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· investment, retirement, savings, taxes

Getting Ready for 2020 Tax Filing—A Few New Things to Consider

Originally posted March 10, 2021. Updated on March 18, 2021 with the new tax filing deadline.

Spring is fast approaching, and it usually brings warmer weather, blooming plants and trees…and the annual federal income tax filing deadline, which has been extended this year to May 17, 2021. While May 17 is the deadline, the Internal Revenue Service (IRS) announced that this year’s tax season started on Friday, February 12, 2021, which was when the tax agency began accepting and processing 2020 tax year returns. Because of the COVID-19 pandemic, there are a few new tax features to consider as you think through your income tax preparation this spring.

Getting ready to prepare your 2020 income taxes

Whether you’re an early tax filer, or usually get your taxes done right at the deadline, there are a few things to do—and to know about—as you prepare your 2020 taxes:

  • First, collect, sort and organize your income tax-related financial records. Collect your income, checking, savings, and investment account records for 2020, along with any receipts, so you have a complete view of your total income and expenses for last year. You may need to go online to your financial services providers to download some of the documents. Sort and organize your documents into helpful categories such as salary income, investment income, expenses, and deductions—just use whatever system you think is easiest. Delta Community has now made its members’ 2020 tax documents available.

  • Use the most current tax forms from the Internal Revenue Service. As of January 2021, the IRS has incorporated recent tax law changes into its IRS Form 1040 and Form 1040-SR, which are the most common income tax forms used by taxpayers. The IRS has also shared these updates with companies providing tax software to individuals and to tax professionals to help them prepare and file returns for their clients. These forms address the new recovery rebate tax credit, which is explained below.

Working from home during the pandemic is not an automatic tax deduction

Although many people were working from home in 2020, just working at home does not mean that home expenses are a tax deduction for last year. If you use part of your home for business, you may be able to deduct expenses for the business use of your home. The home office deduction is available for homeowners and renters, and applies to different types of homes, but there are very specific criteria for who can make this deduction.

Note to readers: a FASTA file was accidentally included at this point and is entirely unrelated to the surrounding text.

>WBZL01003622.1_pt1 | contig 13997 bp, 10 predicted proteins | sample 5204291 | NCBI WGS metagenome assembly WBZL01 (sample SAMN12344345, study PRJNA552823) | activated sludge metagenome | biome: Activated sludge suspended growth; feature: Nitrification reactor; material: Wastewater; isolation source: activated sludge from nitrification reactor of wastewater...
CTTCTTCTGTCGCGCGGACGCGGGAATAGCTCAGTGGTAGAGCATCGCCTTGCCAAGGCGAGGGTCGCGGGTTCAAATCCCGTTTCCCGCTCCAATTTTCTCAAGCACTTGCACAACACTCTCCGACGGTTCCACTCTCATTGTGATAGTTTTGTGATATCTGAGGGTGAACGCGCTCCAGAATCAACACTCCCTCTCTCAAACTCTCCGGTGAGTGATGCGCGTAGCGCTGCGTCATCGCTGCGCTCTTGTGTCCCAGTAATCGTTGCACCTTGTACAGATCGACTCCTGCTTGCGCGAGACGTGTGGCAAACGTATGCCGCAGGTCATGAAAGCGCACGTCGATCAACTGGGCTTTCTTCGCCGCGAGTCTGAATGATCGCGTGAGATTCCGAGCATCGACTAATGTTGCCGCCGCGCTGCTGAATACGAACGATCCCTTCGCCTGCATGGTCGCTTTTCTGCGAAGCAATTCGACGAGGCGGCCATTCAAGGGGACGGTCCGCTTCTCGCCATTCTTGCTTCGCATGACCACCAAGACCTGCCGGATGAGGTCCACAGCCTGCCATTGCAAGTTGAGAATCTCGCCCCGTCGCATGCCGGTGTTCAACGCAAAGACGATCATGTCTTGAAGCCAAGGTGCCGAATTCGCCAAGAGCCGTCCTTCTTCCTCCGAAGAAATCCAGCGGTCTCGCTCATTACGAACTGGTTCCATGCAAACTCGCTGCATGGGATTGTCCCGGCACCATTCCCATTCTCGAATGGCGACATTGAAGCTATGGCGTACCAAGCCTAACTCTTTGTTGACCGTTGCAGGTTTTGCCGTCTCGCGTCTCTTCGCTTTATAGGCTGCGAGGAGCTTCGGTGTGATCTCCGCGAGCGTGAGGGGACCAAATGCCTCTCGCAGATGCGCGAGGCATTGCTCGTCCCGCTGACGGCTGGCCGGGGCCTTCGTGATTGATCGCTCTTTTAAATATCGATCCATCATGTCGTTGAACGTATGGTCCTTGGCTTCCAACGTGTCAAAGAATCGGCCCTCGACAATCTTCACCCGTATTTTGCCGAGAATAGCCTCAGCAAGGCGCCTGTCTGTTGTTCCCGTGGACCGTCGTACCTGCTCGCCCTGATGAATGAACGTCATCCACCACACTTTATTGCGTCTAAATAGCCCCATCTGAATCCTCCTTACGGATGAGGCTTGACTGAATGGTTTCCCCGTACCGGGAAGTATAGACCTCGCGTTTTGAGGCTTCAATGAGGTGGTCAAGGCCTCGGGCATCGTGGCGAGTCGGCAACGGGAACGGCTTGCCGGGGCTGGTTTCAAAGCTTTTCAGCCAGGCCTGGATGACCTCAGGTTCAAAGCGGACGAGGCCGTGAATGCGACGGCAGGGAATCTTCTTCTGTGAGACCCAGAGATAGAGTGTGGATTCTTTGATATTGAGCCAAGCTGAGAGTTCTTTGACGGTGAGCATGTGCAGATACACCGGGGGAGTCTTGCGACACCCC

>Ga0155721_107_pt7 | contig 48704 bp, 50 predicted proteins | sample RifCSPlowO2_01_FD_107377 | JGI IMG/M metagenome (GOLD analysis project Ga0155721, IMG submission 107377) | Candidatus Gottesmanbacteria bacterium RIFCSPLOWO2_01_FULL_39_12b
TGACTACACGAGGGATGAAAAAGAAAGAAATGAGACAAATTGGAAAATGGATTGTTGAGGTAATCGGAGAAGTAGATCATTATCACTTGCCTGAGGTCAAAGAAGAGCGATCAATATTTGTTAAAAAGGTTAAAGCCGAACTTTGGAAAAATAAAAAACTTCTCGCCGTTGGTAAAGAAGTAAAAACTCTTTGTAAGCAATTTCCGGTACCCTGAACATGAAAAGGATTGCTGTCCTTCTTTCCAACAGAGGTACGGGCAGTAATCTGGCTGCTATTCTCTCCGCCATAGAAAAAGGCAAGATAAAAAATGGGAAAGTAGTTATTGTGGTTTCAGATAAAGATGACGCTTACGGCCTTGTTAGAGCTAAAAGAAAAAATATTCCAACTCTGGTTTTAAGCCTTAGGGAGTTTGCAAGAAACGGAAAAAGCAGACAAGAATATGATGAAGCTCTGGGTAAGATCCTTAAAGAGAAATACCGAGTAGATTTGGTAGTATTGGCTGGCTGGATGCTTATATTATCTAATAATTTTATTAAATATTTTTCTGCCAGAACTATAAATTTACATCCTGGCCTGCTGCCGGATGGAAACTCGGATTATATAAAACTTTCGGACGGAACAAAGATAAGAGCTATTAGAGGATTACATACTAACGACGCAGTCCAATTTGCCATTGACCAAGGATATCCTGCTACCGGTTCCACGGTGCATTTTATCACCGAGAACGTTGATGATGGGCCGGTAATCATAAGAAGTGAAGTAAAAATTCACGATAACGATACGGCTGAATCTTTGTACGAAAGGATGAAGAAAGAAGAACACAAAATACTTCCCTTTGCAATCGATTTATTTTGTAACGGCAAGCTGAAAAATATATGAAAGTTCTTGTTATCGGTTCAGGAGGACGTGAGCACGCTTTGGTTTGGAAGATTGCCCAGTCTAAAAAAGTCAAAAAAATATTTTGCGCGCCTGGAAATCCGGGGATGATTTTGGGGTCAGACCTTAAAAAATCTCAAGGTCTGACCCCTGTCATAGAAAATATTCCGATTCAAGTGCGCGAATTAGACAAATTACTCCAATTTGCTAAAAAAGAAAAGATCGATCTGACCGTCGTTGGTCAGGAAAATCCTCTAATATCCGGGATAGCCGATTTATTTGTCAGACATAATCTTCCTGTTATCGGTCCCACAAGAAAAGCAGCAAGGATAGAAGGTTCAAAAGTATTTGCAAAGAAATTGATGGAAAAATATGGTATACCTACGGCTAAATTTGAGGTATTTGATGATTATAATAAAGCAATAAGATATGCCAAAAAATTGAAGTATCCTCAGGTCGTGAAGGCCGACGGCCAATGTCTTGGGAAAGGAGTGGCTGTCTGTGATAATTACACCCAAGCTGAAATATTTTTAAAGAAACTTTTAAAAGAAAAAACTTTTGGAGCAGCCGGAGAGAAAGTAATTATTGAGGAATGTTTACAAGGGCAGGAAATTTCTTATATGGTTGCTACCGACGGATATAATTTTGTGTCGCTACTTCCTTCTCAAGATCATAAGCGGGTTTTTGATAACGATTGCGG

The IRS has two basic requirements for your home to qualify as a deduction:

  • The first requirement is regular and exclusive use. You must regularly use some part of your home exclusively for conducting business. For example, if you use an extra room to run your business, you can take a home office deduction for that extra room.

  • The second requirement is using your home as your principal place of your business. You must be able to factually document and demonstrate that you use your home as your principal place of business. If you conduct business at a location outside of your home, but also use your home substantially and regularly to conduct business, you may qualify for a home office deduction.

For the government’s details on tax deductions for your home office, please look up IRS publication 587, Business Use of Your Home.

2020 stimulus payments and federal income tax

In the spring of 2020, U.S. government leaders passed legislation to send economic impact payments (through direct deposit to an account or by a paper check in the U.S. mail) to many Americans to help them pay expenses during the COVID-19 pandemic. In following weeks, eligible taxpayers who filed tax returns for either 2019 or 2018 automatically received an economic impact payment of up to $1,200 for individuals or $2,400 for married couples. Parents received an additional $500 payment for each qualifying child. If you received a stimulus payment last year, keep in mind that—

  • Because the 2020 stimulus (also known as an Economic Impact Payment) money is coming from the government, it is not considered taxable income and will not be subject to income taxes.

  • If your 2019 income was too high to allow you to qualify for a stimulus payment, but your 2020 income fell below the limit, you may still receive the benefit when you file your 2020 federal income tax return. The updated tax return forms will offer an option to claim this newest stimulus payment as a refundable recovery rebate tax credit. The federal recovery rebate credit is authorized by the Coronavirus Aid, Relief, and Economic Security (CARES) Act and the COVID-related Tax Relief Act. It is a tax credit against your 2020 income tax. Depending on your circumstances, this credit can increase the amount of your tax refund or decrease the amount of 2020 taxes you owe.

As always, when preparing your taxes, be careful to thoroughly review every entry and don’t leave any information out, research your options for valid deductions, and meet the April 15 deadline. If you think that you won’t be able to hit that filing deadline, then you may apply to the IRS for an extension of time to file, but you need to file your extension request no later than the regular due date of your return.

Before you file, you should take a minute to double check and confirm that your savings, checking, or money market account information that you provided to the IRS is accurate. This will ensure that your tax refund or future stimulus payments will be deposited correctly and quickly. If you are unsure about your account numbers, we’ve provided detailed instructions for using the right account information for deposits on our Direct Deposit page.